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The Holy Sabbath: 9. Its Christianization Continued

By A.W. Pink

      From Studies in the Scriptures Publication: September, 1939

      In the first section of our remarks upon the Christianization of the Sabbath (in the August issue) we confined our attention mainly to two things. First, in pointing out that the many arguments advanced for the perpetuation of the Sabbath in this dispensation (June and July articles) cannot possibly be rendered invalid by the mere fact of a change in the Day of Rest--that it most certainly does not follow from the first day of the week now being the one specially hallowed for Divine worship, a proper Sabbath as such no longer obtains. Second, we sought to show that a change of economy required a change in the day of Sabbath observance: if the New Covenant was to stand out with clear distinctness from the Old, then a new Day of Rest best accorded with and testified to the establishment of the same.

      We are now to dwell more particularly on the fact that the first day of the week is the one ordained of God for the Christian Sabbath. We must ask our friends to kindly remember that these pages are read by people of varied shades of thought, some of them having been brought up under quite different teaching from what others have received, and as we desire (under God) to help one and all, we often feel obliged to take up an aspect of a subject which will not appeal to the majority, yea which may seem to them quite needless. Some of our readers have been influenced by "Seventh Day Adventism," and we must confess that in our wide reading we have come across very little indeed which was calculated to solve their difficulties; and therefore we deem it well to enter carefully and with some detail into this point.

      The old creation comprised in it the law of obedience of man unto God, this being implanted in his moral nature, which gave inclination unto the observance of it. The law of creation had a covenant inseparably annexed to it, as had also the Siniatic constitution. The immediate end of those covenants was to bring men by due obedience unto the rest of God, and as a pledge thereof and also a means of attaining it, the Day of Rest was instituted. All these things therefore must have a place also in the New Covenant belonging unto the new creation, the immediate end of which is our entrance into the rest of God, as the Apostle proves at length in Hebrews 4. But therein we are not absolutely to enter into God's rest as a Creator and Rewarder, but to God in Christ as Redeemer, the foundation of which is the work of God in the new creation, and the complete satisfaction or complacency which He finds in Christ's atonement.

      Thus it should be apparent that the particular day of the week on which the Sabbath is to be observed, resolves itself into what Covenant we walk under before God. If the Siniatic covenant has been annulled, then of necessity the Day of Rest has been changed. On the other hand, to insist that the Sabbath as given to the Jews is not abolished requires us to perpetuate the whole system of Mosaic ordinances which stood on the same bottom with it. That this is not simply an inference or dogmatic assertion of ours, that it is actually a Scriptural proposition is clear from the whole argument of Hebrews 7-10. "For the priesthood being changed, there is made of necessity a change also of the law" (Heb. 7:12). "The covenant being changed, the rest which was the end of it being changed, and the way of entering into God's rest being changed, a change of the day of rest must of necessity thereon ensue" (John Owen). With these introductory remarks we now proceed to offer further proofs for the first day of the week being the Christian Sabbath.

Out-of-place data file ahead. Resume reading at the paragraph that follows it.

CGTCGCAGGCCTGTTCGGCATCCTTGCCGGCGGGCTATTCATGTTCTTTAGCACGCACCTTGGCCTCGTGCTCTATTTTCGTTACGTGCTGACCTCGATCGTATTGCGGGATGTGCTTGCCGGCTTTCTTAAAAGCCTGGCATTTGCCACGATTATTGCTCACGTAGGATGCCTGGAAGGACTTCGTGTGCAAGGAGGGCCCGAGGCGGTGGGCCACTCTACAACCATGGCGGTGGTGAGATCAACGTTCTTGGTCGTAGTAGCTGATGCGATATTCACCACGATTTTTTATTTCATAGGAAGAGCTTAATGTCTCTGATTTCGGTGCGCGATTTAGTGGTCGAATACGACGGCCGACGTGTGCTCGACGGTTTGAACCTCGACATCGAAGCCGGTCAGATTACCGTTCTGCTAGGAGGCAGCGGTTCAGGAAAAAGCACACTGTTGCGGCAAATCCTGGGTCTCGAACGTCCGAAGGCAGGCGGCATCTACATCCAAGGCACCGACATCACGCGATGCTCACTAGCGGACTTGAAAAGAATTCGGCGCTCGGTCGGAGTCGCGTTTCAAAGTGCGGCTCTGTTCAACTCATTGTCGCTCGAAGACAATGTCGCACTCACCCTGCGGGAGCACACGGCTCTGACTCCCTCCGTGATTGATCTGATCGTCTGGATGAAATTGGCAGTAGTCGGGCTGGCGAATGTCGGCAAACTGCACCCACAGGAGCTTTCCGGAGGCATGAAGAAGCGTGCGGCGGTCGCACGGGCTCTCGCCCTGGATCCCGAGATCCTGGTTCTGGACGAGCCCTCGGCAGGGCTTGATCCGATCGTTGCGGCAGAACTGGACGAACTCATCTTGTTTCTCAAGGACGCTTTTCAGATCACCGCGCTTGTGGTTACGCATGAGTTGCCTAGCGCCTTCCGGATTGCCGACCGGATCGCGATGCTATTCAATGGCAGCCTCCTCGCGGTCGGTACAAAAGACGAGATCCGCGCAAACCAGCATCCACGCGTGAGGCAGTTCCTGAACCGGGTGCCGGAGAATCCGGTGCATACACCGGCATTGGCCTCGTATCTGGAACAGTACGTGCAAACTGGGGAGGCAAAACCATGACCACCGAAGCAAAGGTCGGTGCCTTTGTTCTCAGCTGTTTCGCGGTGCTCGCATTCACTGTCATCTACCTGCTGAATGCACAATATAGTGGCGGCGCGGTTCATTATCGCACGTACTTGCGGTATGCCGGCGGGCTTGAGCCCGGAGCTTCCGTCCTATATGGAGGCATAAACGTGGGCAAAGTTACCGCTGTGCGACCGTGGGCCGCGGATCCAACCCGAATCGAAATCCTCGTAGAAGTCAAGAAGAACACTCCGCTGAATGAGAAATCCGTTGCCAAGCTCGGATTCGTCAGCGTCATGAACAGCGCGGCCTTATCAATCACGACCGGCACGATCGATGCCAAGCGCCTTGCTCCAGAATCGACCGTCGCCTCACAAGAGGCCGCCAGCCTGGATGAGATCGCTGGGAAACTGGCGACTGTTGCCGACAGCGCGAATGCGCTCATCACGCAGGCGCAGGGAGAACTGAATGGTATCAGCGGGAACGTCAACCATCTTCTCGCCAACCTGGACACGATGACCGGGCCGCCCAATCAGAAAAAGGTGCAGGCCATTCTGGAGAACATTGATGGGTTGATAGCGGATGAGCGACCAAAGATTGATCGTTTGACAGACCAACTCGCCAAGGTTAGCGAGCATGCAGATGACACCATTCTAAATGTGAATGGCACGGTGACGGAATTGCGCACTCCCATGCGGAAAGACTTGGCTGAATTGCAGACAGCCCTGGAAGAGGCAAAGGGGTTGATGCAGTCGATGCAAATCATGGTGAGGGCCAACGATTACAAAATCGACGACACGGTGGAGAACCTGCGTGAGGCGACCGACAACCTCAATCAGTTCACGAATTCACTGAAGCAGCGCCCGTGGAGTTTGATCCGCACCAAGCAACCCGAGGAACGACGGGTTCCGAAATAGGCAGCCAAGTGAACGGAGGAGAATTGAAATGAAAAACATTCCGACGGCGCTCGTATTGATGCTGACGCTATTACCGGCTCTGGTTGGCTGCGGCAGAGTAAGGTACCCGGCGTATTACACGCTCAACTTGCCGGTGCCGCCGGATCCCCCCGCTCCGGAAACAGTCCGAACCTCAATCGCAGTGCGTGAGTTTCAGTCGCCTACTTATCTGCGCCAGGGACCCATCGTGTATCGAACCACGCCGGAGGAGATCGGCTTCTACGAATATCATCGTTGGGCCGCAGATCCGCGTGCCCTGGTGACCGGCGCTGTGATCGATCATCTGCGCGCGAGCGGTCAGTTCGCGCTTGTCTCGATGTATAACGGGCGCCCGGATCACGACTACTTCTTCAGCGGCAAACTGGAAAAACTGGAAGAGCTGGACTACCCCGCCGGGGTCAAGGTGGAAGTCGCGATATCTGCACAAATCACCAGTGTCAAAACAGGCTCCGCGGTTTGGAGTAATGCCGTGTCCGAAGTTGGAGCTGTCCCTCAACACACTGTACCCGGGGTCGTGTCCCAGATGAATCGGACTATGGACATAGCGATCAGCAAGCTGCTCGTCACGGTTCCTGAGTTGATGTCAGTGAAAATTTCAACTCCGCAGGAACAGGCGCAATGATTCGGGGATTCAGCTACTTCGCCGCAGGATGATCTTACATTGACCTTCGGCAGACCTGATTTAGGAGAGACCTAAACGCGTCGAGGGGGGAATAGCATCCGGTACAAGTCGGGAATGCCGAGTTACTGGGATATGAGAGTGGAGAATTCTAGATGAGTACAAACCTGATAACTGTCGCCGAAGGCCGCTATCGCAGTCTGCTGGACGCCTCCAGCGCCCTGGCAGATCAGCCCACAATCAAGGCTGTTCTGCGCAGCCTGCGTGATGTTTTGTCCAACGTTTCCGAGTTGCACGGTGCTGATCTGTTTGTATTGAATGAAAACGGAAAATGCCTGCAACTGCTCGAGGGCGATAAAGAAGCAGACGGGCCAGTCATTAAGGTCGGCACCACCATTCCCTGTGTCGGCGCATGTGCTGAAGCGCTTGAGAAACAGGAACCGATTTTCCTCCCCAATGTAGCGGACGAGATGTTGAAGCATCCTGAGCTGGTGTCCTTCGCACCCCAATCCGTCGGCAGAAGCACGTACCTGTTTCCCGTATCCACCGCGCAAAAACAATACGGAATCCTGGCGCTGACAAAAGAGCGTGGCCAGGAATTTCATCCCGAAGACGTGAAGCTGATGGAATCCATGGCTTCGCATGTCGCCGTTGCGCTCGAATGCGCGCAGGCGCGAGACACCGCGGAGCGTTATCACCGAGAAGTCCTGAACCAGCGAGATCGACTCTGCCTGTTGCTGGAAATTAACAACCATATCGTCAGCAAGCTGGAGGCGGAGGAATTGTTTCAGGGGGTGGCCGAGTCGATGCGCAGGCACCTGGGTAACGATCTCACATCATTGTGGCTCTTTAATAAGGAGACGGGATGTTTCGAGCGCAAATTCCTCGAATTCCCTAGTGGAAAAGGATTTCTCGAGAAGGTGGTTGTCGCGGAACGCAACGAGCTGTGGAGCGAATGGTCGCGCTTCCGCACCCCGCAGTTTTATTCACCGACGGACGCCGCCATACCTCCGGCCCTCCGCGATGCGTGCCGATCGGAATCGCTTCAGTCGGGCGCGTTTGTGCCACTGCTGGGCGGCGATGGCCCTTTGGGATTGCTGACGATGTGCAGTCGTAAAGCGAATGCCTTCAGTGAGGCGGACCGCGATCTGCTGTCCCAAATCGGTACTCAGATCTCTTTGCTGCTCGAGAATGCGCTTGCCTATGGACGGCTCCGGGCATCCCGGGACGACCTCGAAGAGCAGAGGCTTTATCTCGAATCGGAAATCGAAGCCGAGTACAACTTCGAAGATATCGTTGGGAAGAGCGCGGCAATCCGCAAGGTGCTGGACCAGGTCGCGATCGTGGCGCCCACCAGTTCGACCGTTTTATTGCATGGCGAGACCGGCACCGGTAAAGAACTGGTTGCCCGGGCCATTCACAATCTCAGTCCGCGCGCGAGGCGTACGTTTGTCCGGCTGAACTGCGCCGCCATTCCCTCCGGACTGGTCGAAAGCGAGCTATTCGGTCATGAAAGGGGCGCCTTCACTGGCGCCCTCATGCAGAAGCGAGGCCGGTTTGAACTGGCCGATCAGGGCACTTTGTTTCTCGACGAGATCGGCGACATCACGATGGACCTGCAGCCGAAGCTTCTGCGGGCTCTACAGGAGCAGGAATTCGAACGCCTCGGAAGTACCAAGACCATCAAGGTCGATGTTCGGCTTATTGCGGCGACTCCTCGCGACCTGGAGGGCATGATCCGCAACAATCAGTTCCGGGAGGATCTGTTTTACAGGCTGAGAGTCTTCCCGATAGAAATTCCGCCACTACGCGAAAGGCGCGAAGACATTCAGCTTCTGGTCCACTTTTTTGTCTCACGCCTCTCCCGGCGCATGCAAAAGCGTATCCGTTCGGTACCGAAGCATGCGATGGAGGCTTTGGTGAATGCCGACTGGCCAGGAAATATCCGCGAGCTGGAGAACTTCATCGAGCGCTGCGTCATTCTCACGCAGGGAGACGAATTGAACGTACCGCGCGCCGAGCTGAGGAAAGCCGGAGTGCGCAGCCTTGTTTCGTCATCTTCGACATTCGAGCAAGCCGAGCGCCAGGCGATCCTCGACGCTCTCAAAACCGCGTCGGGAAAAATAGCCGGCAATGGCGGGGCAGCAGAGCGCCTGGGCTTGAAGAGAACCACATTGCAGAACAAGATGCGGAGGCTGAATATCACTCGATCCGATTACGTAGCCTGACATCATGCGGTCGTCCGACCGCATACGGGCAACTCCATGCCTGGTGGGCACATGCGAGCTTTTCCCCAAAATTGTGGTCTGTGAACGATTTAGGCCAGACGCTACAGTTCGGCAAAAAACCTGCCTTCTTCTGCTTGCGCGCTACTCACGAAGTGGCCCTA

First, it was plainly adumbrated in Old Testament times. This change in the weekly Day of Rest from the last to the first day of the week, that is, from the seventh to the eighth, as everything pertaining to the Christian era, was intimated under various types and shadows. The work of creation was finished in six days, and on the seventh God rested from His work, which completed a week, or the first series of time. The eighth day, then, was the first of a new series, and on that day Christ rose as the Head of the new creation. The eighth day is accordingly signalized in the Old Testament, pointing in a manner the most express to the day when Christ entered into His rest, and when in commemoration thereof His people are to rest.

      Circumcision was to be administered unto children on the eighth day (Gen. 17:12). On the eighth day, but not before, animals were accepted in sacrifice (Lev. 22:27). On the eighth day the consecration of Aaron as high priest, and his sons, after various ceremonies, was completed (Lev. 9:1). On the eighth day was the cleansing from issues, emblematic also of sin (Lev. 15:29). On the eighth day atonement was made for the Nazarite who was defiled (Num. 6:10). When the sheaf of the firstfruits was brought to the priest, it was to be accepted on the eighth day (Lev. 23:11)--a distinctive type of the resurrection of Christ. The eighth day was sanctified at the dedication of the Temple (2 Chron. 7:9), and in its sanctification at the time of Hezekiah (2 Chron. 29:17).